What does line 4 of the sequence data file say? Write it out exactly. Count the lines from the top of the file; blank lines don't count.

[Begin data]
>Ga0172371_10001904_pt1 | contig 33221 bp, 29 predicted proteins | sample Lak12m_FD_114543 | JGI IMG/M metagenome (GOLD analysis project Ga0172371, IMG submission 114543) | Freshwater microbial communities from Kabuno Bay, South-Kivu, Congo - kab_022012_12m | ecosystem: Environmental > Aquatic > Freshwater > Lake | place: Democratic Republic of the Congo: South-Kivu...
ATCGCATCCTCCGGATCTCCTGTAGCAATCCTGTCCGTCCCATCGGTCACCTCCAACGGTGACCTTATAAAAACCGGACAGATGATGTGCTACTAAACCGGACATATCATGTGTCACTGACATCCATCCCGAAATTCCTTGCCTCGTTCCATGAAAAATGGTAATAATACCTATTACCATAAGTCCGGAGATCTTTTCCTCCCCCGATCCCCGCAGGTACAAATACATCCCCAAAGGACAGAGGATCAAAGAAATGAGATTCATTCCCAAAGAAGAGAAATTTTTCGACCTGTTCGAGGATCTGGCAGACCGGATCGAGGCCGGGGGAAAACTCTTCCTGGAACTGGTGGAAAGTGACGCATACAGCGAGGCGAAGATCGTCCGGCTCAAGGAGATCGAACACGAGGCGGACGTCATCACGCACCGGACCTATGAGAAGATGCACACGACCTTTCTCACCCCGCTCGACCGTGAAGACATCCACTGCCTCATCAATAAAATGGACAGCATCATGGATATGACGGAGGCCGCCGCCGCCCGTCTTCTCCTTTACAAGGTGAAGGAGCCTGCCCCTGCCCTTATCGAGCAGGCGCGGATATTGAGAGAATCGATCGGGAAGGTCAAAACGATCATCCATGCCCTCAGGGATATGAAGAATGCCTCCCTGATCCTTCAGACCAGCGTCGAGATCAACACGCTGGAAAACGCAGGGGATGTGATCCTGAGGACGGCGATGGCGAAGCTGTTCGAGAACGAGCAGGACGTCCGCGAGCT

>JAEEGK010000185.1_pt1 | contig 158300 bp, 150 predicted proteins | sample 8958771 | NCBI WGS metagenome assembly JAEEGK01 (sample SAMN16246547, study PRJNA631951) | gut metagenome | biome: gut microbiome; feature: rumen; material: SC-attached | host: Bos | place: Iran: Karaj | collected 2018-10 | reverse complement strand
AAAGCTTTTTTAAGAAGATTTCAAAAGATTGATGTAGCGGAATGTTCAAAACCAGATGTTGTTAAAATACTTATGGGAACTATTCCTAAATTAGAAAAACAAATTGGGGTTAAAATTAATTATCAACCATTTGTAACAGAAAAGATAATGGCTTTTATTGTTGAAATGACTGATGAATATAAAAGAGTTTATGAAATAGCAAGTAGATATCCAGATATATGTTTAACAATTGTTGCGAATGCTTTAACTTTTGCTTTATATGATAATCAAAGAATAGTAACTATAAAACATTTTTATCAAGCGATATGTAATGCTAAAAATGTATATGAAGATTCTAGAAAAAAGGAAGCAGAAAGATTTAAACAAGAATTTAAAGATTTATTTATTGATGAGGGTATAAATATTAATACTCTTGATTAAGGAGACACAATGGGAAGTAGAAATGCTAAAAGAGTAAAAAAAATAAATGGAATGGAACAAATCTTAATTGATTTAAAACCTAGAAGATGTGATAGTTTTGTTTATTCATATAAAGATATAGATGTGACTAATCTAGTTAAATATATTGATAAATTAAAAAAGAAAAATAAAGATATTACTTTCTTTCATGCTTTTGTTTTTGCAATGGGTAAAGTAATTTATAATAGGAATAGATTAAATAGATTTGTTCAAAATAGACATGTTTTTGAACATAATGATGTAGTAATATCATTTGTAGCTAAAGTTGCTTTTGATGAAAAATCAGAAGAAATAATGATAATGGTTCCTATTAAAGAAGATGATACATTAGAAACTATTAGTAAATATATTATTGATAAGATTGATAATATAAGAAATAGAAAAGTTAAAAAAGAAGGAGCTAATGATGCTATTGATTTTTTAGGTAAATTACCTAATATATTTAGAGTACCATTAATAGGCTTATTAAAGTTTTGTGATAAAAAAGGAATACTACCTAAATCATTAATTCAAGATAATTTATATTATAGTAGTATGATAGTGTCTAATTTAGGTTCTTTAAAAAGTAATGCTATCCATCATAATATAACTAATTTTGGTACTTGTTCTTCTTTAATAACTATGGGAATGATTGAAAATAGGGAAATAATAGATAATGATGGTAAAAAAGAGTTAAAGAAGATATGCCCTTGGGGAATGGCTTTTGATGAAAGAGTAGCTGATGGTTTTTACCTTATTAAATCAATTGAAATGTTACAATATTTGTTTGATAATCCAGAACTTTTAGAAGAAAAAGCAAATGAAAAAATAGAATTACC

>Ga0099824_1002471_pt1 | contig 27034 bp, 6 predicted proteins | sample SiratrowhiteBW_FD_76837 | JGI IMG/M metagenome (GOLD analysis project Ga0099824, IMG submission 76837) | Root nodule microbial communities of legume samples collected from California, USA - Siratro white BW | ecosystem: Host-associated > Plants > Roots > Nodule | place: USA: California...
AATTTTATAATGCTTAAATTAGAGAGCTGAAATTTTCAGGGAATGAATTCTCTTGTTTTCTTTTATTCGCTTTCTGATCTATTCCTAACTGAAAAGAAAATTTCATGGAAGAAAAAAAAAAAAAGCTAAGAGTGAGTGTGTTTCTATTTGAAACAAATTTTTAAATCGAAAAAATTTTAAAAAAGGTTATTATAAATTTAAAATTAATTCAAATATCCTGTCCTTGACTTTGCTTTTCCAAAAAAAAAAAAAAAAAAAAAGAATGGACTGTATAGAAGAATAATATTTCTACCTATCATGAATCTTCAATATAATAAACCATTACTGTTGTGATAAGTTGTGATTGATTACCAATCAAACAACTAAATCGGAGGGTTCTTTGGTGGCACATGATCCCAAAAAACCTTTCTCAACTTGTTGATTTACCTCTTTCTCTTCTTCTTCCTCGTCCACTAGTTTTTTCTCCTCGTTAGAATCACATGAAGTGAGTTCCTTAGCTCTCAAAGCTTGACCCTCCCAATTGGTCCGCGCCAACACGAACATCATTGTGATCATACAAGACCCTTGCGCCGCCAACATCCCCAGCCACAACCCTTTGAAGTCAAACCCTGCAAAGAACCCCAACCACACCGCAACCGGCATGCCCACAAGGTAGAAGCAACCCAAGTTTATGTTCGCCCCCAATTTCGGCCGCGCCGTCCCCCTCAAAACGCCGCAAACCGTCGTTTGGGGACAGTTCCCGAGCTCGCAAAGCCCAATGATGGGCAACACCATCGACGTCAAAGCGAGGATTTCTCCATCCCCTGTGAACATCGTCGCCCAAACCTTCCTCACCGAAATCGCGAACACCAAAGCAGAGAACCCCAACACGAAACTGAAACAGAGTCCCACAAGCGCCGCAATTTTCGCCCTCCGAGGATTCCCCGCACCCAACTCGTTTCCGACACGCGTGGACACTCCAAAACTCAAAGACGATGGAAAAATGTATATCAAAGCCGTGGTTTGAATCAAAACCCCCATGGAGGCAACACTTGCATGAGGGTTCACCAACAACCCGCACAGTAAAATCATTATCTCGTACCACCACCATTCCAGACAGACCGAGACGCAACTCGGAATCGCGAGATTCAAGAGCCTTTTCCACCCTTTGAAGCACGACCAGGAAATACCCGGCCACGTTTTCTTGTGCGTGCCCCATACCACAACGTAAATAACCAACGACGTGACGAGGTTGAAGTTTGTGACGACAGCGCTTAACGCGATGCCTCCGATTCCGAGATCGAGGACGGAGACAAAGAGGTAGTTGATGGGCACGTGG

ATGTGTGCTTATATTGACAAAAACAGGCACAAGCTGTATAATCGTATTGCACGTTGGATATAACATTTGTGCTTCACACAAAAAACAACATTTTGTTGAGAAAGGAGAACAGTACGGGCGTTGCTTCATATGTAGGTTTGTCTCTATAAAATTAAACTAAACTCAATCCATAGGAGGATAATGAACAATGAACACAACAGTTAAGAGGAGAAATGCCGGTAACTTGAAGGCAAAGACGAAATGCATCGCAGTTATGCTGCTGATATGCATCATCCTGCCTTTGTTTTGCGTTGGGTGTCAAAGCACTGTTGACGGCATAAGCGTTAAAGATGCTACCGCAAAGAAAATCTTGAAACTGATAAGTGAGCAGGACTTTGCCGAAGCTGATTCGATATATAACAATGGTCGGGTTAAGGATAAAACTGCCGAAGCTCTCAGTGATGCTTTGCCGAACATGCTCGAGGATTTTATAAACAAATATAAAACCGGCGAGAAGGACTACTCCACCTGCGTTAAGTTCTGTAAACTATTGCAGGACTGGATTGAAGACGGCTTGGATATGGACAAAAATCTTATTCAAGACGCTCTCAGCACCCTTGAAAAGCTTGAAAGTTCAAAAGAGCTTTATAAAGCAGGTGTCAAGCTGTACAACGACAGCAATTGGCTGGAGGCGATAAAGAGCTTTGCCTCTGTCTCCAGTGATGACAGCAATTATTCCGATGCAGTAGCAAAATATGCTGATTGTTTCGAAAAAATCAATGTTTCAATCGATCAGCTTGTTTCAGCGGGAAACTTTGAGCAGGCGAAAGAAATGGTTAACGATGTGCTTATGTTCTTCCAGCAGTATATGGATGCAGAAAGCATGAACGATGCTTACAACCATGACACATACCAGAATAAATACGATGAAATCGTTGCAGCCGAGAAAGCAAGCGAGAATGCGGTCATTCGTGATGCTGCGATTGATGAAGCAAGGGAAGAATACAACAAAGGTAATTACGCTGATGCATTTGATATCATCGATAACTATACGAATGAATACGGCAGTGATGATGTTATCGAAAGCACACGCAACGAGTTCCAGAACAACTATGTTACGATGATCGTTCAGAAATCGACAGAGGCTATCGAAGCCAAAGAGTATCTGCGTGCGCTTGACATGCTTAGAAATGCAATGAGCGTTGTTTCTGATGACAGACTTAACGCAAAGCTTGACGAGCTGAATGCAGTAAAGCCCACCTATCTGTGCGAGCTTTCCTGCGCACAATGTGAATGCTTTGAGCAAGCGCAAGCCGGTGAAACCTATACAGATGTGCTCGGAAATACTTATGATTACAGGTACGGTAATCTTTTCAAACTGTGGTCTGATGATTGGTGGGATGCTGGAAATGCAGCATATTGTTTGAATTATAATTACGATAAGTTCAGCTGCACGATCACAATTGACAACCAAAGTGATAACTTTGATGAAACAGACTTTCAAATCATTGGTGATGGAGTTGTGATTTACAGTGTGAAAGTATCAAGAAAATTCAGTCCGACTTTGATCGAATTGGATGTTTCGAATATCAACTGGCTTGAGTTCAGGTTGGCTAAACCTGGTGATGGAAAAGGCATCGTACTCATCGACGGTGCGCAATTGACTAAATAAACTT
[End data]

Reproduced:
AAAGCTTTTTTAAGAAGATTTCAAAAGATTGATGTAGCGGAATGTTCAAAACCAGATGTTGTTAAAATACTTATGGGAACTATTCCTAAATTAGAAAAACAAATTGGGGTTAAAATTAATTATCAACCATTTGTAACAGAAAAGATAATGGCTTTTATTGTTGAAATGACTGATGAATATAAAAGAGTTTATGAAATAGCAAGTAGATATCCAGATATATGTTTAACAATTGTTGCGAATGCTTTAACTTTTGCTTTATATGATAATCAAAGAATAGTAACTATAAAACATTTTTATCAAGCGATATGTAATGCTAAAAATGTATATGAAGATTCTAGAAAAAAGGAAGCAGAAAGATTTAAACAAGAATTTAAAGATTTATTTATTGATGAGGGTATAAATATTAATACTCTTGATTAAGGAGACACAATGGGAAGTAGAAATGCTAAAAGAGTAAAAAAAATAAATGGAATGGAACAAATCTTAATTGATTTAAAACCTAGAAGATGTGATAGTTTTGTTTATTCATATAAAGATATAGATGTGACTAATCTAGTTAAATATATTGATAAATTAAAAAAGAAAAATAAAGATATTACTTTCTTTCATGCTTTTGTTTTTGCAATGGGTAAAGTAATTTATAATAGGAATAGATTAAATAGATTTGTTCAAAATAGACATGTTTTTGAACATAATGATGTAGTAATATCATTTGTAGCTAAAGTTGCTTTTGATGAAAAATCAGAAGAAATAATGATAATGGTTCCTATTAAAGAAGATGATACATTAGAAACTATTAGTAAATATATTATTGATAAGATTGATAATATAAGAAATAGAAAAGTTAAAAAAGAAGGAGCTAATGATGCTATTGATTTTTTAGGTAAATTACCTAATATATTTAGAGTACCATTAATAGGCTTATTAAAGTTTTGTGATAAAAAAGGAATACTACCTAAATCATTAATTCAAGATAATTTATATTATAGTAGTATGATAGTGTCTAATTTAGGTTCTTTAAAAAGTAATGCTATCCATCATAATATAACTAATTTTGGTACTTGTTCTTCTTTAATAACTATGGGAATGATTGAAAATAGGGAAATAATAGATAATGATGGTAAAAAAGAGTTAAAGAAGATATGCCCTTGGGGAATGGCTTTTGATGAAAGAGTAGCTGATGGTTTTTACCTTATTAAATCAATTGAAATGTTACAATATTTGTTTGATAATCCAGAACTTTTAGAAGAAAAAGCAAATGAAAAAATAGAATTACC